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What Language Do You Speak?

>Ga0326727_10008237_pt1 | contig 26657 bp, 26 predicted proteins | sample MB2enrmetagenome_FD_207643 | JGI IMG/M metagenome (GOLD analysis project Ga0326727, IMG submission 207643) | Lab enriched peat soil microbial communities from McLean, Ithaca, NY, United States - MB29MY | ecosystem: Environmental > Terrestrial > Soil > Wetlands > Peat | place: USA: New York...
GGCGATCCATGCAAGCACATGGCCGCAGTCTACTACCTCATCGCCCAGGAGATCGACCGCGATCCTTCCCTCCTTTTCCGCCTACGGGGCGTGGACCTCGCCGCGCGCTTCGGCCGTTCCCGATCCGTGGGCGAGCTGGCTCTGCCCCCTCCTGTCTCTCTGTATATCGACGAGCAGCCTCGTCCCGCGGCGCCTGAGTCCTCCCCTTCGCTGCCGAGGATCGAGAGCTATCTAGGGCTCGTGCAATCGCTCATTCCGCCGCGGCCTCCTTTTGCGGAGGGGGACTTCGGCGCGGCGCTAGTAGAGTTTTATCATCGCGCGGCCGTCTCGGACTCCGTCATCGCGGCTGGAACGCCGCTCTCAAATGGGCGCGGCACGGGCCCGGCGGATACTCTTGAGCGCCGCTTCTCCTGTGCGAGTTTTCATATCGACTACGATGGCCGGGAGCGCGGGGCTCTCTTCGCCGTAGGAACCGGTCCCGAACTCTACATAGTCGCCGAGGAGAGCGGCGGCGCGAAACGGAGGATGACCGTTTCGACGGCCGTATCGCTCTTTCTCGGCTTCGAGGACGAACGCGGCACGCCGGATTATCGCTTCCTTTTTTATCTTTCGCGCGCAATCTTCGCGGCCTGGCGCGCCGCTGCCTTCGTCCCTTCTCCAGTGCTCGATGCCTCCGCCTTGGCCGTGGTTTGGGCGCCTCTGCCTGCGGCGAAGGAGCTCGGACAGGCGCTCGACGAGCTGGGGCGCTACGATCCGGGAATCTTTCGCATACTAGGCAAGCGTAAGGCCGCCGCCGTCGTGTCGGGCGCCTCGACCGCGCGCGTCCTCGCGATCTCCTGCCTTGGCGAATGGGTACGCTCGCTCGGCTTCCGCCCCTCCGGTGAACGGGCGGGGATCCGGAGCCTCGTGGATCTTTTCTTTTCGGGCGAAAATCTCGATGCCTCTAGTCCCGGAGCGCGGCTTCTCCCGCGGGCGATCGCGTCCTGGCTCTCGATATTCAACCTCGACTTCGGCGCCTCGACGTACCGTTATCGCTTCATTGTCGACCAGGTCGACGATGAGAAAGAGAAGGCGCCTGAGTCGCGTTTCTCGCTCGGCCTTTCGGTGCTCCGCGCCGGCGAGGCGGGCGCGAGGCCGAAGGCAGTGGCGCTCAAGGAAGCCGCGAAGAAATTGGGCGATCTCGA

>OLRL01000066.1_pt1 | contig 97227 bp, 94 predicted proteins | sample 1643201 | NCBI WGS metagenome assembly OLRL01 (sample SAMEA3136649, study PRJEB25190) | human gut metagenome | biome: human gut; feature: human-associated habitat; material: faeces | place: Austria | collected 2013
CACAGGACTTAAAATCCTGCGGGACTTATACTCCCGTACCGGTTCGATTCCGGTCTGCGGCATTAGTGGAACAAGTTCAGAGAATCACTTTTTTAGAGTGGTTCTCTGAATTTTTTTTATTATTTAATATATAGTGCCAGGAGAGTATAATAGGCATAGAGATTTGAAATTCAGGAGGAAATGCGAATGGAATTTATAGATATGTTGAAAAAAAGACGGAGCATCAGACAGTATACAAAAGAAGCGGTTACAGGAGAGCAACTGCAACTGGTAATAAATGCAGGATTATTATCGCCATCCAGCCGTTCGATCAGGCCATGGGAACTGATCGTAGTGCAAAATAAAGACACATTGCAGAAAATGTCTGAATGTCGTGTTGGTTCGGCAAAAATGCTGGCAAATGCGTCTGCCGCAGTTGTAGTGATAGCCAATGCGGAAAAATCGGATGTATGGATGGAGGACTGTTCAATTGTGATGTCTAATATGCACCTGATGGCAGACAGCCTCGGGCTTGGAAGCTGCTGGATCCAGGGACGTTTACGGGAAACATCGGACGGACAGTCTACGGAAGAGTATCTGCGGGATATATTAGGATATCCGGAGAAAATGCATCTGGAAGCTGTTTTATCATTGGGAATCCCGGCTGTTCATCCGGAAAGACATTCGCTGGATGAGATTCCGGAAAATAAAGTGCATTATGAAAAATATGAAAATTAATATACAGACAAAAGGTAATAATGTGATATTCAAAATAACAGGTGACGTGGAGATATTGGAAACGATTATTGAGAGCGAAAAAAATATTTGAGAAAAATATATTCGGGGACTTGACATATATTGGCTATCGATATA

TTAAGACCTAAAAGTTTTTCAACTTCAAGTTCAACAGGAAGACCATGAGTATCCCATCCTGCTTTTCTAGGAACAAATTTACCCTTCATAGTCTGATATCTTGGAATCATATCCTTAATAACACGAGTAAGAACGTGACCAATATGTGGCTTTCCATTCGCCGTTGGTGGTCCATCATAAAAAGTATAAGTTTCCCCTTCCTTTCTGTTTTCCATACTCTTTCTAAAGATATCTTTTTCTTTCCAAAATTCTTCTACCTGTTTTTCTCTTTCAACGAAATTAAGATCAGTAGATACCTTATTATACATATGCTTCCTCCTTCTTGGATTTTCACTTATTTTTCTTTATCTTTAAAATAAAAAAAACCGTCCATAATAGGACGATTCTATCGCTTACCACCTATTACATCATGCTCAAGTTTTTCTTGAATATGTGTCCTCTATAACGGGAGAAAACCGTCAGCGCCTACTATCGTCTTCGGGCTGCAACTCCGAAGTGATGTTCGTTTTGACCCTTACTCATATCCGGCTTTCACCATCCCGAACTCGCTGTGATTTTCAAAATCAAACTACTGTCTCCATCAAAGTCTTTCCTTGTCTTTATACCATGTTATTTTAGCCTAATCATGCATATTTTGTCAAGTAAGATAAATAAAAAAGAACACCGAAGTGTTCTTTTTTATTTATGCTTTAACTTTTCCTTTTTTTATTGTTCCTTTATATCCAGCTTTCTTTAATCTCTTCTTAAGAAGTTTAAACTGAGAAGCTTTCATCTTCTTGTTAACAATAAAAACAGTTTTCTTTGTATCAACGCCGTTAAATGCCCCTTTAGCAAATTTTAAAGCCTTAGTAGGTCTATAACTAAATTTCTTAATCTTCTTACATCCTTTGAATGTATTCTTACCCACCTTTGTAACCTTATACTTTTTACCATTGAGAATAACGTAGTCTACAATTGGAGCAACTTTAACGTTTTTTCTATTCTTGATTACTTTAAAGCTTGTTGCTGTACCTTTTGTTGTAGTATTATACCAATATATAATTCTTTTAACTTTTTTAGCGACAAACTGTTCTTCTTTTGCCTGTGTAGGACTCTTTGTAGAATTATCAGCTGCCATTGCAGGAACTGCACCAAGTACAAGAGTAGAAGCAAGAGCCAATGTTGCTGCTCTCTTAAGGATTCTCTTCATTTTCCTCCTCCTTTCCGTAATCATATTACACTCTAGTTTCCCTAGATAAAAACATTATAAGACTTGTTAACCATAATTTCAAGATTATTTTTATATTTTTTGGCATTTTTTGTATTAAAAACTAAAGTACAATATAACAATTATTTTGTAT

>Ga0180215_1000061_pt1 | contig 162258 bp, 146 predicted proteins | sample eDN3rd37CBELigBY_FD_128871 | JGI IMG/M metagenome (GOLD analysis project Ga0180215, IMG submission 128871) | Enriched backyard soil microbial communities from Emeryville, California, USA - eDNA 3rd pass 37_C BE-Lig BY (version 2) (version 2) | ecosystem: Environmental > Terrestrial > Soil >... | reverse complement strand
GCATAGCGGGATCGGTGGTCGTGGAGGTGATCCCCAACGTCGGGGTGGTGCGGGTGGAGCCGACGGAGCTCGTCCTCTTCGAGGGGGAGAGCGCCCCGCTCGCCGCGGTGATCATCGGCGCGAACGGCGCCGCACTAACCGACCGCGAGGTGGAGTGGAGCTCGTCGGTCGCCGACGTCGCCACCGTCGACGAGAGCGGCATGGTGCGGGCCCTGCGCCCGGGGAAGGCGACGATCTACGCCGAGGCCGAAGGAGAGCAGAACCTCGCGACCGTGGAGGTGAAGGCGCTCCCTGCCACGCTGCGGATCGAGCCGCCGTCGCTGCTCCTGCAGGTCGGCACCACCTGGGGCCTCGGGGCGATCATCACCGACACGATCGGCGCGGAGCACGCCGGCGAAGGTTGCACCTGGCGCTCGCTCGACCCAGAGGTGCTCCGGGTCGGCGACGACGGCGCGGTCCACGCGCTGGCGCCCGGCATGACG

[caption id="attachment_3596" align="alignright" width="200"]Blog by Sr. Nancy Garson, OP Blog by Sr. Nancy Garson, OP[/caption] Around the world there are hundreds of languages: Spanish, Arabic, Hebrew, Russian, Swahili, and more.  There are also the languages of ideas, science, medicine, philosophy, psychology, just to name a few. Where I live, in our motherhouse, our version of English is from Boston, China, New Orleans, Zambia, Brooklyn, Kentucky, Zimbabwe, Ohio, Philadelphia, and more. On top of all these we could add nonverbal facial expressions, tone of voice, and body language.  When I look at all this hodgepodge of how we speak, I find myself astounded that any effective communication occurs at all. There is, thank God, a language that is universal.  Some call it the language of love, others call it compassion.  It is the language that makes it possible for us to connect with another human being on a deep and meaningful level, no matter the language we speak.  Love is where the heart and mind of two people touch and each are transformed by a shared  moment.  Compassion is putting yourself in someone else's shoes, listening to their story without judgement or criticism. Recently, compassion was spoken by the two women from different countries who fell in their race during the Olympics. They helped each other up and encouraged each other to finish the race.  We saw it when strangers in Baton Rouge, LA risked their own lives to rescue a woman and her dog from a car that was going under the flood waters and when those who had boats went about taking others to safety.  These acts of caring, compassion, and love that a news camera happened to catch, they touched me. Because of it I experienced the goodness in others and I felt encouraged by their bravery and compassion. Learning the language of love is much like learning any language.  We listen to those who speak it.  We practice speaking the language with those around us and we help each other get the pronunciation right.  The more often we use it the more universal it becomes. I know the challenge for me is to come from the place deep within where I recognize the many acts of loving and caring that surround me daily.  When I take this in it has the power to soften my sharp edges and make me gentler, less judgmental, and a lot more loving and compassionate to those around me and those far off who suffer around the world. Loving God, help me and all humanity to learn the language of love that we will live it and speak it clearly each day.  Amen.

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